Jesus Christ is the only way. John 3:14-18; 8:24; 10:1, 7-9, 28; 14:6; 17:3.

Heaven and Hell. Matthew 25:46; Luke 16:19-31; John 14:2-3; 17:24.

Death of Jesus Christ for the world’s sins (the atonement). Matthew 20:28; 26:28; John 10:11, 17.

The Church as the institution of believers. Matthew 16:15-19.

Creation of Adam and Eve and the Fall. Matthew 19:4; Luke 10:18; John 8:44.

Resurrection of Jesus Christ. Matthew 16:21; 26:32; John 2:19.

Satan and demons are real. Mark 9:25-29; Luke 4:1-13, 33-35.

Sin is real. John 3:19-20; 5:14; 8:7-11, 34.

Importance of salvation by faith. Luke 7:9; 18:42; John 5:24; 6:47.

Death is an enemy. John 11:32-44.

Jesus is the Christ, the Jewish Messiah. Matthew 16:15-17; Mark 14:61-64; Luke 18:31; 20:41-44;22:67-71; John 4:25-26; 5:38-47; 7:26-29; 8:42-47; 10:24-26.

The kingdom of God. Matthew 13:44-53; 18:1-4; Luke 9:62; 19:11; John 18:36.

The resurrection of people. Luke 20:35-38.

Jesus Christ’s second coming. Matthew 24:27-31; 25:31.

Necessity of repentance. Matthew 18:3-4; Mark 6:7; 12; Luke 17:1-4.

Literal interpretation of the Bible. John 8:30-32; 18:19-21.

Immorality condemned. Matthew 19:5-9.

Importance of prayer. Matthew 21:13, 22; Luke 5:16; 6:12.

The Old Testament as the Word of God. Matthew 4:4; Mark 7:6-10,13; John 17:17.

The fear of God. Luke 12:4-5.

Inspiration of the New Testament. John 14:16-17; 14:26; 16:13-15.

Communion and baptism. Matthew 3:16; 21:25; 28:19; Luke 22:15-20; John 6:53-56.

Jesus’ acceptance of worship. Matthew 8:2; 9:18; 14:33; John 9:38.

          How could the Apostle Peter, who knew Jesus so well, accept Paul if he were a falsifier of Jesus’ teachings (Acts 26:22; 2 Pet. 3:15-16)? The testimony of both Paul and Jesus is that he, Jesus Christ, is wholly unique. Jesus has universal and eternal relevance; that is, not merely relevance for his own place and time (Matt. 24:30, 35; 28:18; John 5:20-29; Phil. 2:9-11). As far as being a “superstitious ascetic,” Paul’s own life and teachings deny this repeatedly (Col. 2:8, 23).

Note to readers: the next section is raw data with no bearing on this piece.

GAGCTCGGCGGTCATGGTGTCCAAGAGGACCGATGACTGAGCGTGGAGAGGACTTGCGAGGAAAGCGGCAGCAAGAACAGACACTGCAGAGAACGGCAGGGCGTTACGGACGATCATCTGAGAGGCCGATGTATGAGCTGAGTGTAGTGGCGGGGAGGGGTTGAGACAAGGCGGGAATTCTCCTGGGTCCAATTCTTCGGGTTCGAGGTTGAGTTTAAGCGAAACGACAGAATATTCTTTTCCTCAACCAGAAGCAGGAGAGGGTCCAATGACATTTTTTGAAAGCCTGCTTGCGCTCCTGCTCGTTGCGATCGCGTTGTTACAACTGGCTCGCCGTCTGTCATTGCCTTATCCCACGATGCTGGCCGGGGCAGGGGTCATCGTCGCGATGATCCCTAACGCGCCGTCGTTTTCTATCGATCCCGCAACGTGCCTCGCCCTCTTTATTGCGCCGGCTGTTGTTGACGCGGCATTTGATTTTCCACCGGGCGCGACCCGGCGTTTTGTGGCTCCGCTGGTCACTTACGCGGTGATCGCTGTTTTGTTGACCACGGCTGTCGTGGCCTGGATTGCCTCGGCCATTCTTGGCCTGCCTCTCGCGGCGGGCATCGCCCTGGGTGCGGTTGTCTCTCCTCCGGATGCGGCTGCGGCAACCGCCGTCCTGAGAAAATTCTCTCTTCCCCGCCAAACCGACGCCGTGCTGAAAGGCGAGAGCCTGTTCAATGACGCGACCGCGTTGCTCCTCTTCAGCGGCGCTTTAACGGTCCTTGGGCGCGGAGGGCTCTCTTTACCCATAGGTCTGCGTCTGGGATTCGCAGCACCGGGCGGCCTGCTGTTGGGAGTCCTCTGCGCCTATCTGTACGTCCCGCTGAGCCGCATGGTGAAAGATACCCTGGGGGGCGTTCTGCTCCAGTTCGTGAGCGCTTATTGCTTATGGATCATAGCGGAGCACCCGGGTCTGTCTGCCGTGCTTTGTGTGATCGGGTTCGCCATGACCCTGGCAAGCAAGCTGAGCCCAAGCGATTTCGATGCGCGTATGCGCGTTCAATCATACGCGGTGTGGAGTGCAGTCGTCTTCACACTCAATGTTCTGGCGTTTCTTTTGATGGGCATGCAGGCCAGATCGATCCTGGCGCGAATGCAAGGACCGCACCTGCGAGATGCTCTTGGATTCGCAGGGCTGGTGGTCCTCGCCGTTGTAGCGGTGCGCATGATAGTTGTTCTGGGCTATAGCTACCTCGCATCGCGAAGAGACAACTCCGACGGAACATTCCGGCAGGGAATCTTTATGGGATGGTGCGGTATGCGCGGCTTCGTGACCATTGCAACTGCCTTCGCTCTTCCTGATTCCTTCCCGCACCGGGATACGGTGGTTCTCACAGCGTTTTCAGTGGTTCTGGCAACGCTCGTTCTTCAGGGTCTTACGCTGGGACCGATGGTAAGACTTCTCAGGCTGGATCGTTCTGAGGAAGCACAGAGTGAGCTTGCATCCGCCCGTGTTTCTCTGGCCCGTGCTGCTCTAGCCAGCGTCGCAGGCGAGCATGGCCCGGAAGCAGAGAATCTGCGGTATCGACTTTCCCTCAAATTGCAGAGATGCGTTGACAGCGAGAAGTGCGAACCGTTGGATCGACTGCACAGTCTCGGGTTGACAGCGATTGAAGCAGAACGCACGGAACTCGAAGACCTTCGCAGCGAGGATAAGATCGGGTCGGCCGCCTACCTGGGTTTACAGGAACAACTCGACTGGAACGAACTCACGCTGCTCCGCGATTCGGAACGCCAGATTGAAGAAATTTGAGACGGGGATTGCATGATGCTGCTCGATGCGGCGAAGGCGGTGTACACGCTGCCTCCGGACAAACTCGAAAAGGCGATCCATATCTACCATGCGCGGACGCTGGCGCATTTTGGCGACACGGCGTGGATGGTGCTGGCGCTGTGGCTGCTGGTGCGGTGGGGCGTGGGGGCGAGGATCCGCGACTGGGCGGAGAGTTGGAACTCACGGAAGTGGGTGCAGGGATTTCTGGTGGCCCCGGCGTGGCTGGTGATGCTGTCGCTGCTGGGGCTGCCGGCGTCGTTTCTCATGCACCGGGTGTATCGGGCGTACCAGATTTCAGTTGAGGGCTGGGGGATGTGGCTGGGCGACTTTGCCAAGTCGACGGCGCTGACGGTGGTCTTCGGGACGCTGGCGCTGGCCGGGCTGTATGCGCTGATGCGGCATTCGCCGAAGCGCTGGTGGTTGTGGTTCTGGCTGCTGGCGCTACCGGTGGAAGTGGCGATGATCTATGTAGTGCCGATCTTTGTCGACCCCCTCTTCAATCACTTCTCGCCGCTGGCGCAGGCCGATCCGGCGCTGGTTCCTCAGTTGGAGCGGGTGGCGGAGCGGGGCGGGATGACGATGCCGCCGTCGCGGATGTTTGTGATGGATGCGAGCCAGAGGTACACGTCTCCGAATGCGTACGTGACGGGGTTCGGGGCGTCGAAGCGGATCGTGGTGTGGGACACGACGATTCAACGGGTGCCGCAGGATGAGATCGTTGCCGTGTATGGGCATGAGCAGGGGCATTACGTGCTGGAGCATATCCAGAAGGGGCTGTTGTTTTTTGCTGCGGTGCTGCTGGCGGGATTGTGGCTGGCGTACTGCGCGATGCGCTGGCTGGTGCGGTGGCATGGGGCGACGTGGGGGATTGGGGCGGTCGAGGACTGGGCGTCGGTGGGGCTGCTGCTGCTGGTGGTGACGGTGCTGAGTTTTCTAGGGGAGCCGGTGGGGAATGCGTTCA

Regardless, Baha’is fail to mention that Jesus’ own disciple, Peter, declared Paul’s writings the Word of God (2 Pet. 3:15-16). If Baha’u’llah himself confirmed Peter’s station and said God caused “wisdom… to flow out of his mouth,” and if Shoghi Effendi further declared that “the primacy of Peter, the prince of the apostles, is upheld and defended,” how do they proceed to deny the authority of Paul whom Peter upheld? [5]

2. The “infallible” Baha’u’llah quite erroneously declared of Muhammad (PBUH&HP) that he claimed to be Jesus!

          No orthodox Muslim believes this, nor is it taught in the Qur’an. Baha’u’llah says, again falsely, “Neither the person of Jesus nor His writings had differed from that of Muhammed (PBUH&HP) and of His holy Book.”[6] In “The Facts on Islam”, we have shown how wrong such a declaration is.

3. Baha’is have written various books to convert Christians to the Baha’i Faith.